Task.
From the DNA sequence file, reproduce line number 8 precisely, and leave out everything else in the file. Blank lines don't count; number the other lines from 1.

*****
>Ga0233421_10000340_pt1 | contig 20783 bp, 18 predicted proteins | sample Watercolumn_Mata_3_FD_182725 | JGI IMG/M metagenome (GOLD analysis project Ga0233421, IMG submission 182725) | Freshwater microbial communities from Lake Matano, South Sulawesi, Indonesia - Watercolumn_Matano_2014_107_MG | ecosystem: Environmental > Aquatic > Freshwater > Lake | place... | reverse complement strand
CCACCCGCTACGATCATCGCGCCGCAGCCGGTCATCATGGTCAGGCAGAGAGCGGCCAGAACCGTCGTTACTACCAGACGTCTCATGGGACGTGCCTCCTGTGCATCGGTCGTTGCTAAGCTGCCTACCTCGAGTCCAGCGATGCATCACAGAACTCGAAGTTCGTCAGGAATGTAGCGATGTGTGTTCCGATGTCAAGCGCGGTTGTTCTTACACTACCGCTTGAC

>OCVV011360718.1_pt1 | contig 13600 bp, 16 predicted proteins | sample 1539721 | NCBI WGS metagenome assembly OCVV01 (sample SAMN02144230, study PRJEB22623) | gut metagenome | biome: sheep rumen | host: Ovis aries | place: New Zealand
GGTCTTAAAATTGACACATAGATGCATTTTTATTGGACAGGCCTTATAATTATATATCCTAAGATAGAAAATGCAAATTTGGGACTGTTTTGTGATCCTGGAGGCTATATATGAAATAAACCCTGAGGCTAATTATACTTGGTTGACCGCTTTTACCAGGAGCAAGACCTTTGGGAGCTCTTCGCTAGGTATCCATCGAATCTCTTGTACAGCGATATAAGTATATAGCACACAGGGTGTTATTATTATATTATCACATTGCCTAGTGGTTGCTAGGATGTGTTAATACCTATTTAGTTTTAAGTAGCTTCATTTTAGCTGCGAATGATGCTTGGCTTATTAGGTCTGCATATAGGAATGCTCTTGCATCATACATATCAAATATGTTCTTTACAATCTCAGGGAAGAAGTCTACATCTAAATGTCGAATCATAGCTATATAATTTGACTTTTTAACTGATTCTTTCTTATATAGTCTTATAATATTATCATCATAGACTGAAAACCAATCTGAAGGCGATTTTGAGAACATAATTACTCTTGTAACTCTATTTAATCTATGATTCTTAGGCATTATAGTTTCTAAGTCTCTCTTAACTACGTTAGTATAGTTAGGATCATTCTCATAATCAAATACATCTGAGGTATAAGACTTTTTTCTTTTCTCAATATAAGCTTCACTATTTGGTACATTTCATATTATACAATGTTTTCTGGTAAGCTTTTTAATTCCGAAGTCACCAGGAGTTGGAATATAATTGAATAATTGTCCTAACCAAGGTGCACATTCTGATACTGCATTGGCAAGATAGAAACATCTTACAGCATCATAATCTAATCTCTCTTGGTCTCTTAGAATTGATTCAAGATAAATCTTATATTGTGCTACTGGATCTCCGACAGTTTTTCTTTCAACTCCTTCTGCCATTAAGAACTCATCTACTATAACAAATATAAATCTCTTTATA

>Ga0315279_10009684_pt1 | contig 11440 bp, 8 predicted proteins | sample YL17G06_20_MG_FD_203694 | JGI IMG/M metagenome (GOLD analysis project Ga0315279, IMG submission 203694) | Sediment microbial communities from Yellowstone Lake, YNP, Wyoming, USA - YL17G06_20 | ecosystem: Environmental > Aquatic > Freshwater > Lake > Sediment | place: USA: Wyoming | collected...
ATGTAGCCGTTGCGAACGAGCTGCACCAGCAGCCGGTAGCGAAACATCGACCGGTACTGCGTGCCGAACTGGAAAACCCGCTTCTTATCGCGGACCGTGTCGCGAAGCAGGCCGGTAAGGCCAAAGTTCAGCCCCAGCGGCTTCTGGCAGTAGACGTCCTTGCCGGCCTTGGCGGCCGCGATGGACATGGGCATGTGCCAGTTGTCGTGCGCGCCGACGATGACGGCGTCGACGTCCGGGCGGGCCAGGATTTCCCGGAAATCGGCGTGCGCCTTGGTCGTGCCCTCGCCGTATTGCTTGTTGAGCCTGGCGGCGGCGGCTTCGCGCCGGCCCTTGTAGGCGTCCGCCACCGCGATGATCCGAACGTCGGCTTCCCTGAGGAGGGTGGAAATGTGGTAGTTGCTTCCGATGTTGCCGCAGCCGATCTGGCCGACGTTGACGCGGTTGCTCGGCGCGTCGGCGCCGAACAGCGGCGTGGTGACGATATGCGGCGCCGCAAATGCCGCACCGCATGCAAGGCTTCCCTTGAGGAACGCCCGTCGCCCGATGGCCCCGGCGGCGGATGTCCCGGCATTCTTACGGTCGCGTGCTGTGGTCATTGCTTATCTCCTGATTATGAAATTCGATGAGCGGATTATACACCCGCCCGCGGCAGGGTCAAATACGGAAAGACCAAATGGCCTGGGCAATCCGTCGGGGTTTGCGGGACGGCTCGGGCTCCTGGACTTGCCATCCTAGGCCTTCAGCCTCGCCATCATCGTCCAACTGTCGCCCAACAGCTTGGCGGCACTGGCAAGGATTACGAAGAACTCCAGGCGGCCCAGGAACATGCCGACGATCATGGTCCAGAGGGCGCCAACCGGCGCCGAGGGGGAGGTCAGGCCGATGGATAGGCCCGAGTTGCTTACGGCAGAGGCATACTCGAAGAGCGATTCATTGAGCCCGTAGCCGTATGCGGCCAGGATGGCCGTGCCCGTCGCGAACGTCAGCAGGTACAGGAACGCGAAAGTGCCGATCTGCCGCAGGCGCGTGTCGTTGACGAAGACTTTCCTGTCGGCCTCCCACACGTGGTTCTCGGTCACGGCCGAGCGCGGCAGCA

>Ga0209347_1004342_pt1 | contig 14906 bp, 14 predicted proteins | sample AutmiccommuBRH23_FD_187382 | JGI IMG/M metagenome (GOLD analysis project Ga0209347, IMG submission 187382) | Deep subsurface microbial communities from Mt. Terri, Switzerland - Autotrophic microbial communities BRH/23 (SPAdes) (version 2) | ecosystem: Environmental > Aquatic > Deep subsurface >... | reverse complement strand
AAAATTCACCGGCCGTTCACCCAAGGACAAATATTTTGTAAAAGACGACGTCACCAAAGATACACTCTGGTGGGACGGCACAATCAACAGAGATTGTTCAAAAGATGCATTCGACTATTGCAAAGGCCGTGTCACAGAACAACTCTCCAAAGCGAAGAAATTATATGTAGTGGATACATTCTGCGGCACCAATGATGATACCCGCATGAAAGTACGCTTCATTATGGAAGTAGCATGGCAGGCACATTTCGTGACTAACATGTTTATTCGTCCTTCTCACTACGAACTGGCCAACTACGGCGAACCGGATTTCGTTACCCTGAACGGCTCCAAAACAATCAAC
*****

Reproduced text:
AAAATTCACCGGCCGTTCACCCAAGGACAAATATTTTGTAAAAGACGACGTCACCAAAGATACACTCTGGTGGGACGGCACAATCAACAGAGATTGTTCAAAAGATGCATTCGACTATTGCAAAGGCCGTGTCACAGAACAACTCTCCAAAGCGAAGAAATTATATGTAGTGGATACATTCTGCGGCACCAATGATGATACCCGCATGAAAGTACGCTTCATTATGGAAGTAGCATGGCAGGCACATTTCGTGACTAACATGTTTATTCGTCCTTCTCACTACGAACTGGCCAACTACGGCGAACCGGATTTCGTTACCCTGAACGGCTCCAAAACAATCAAC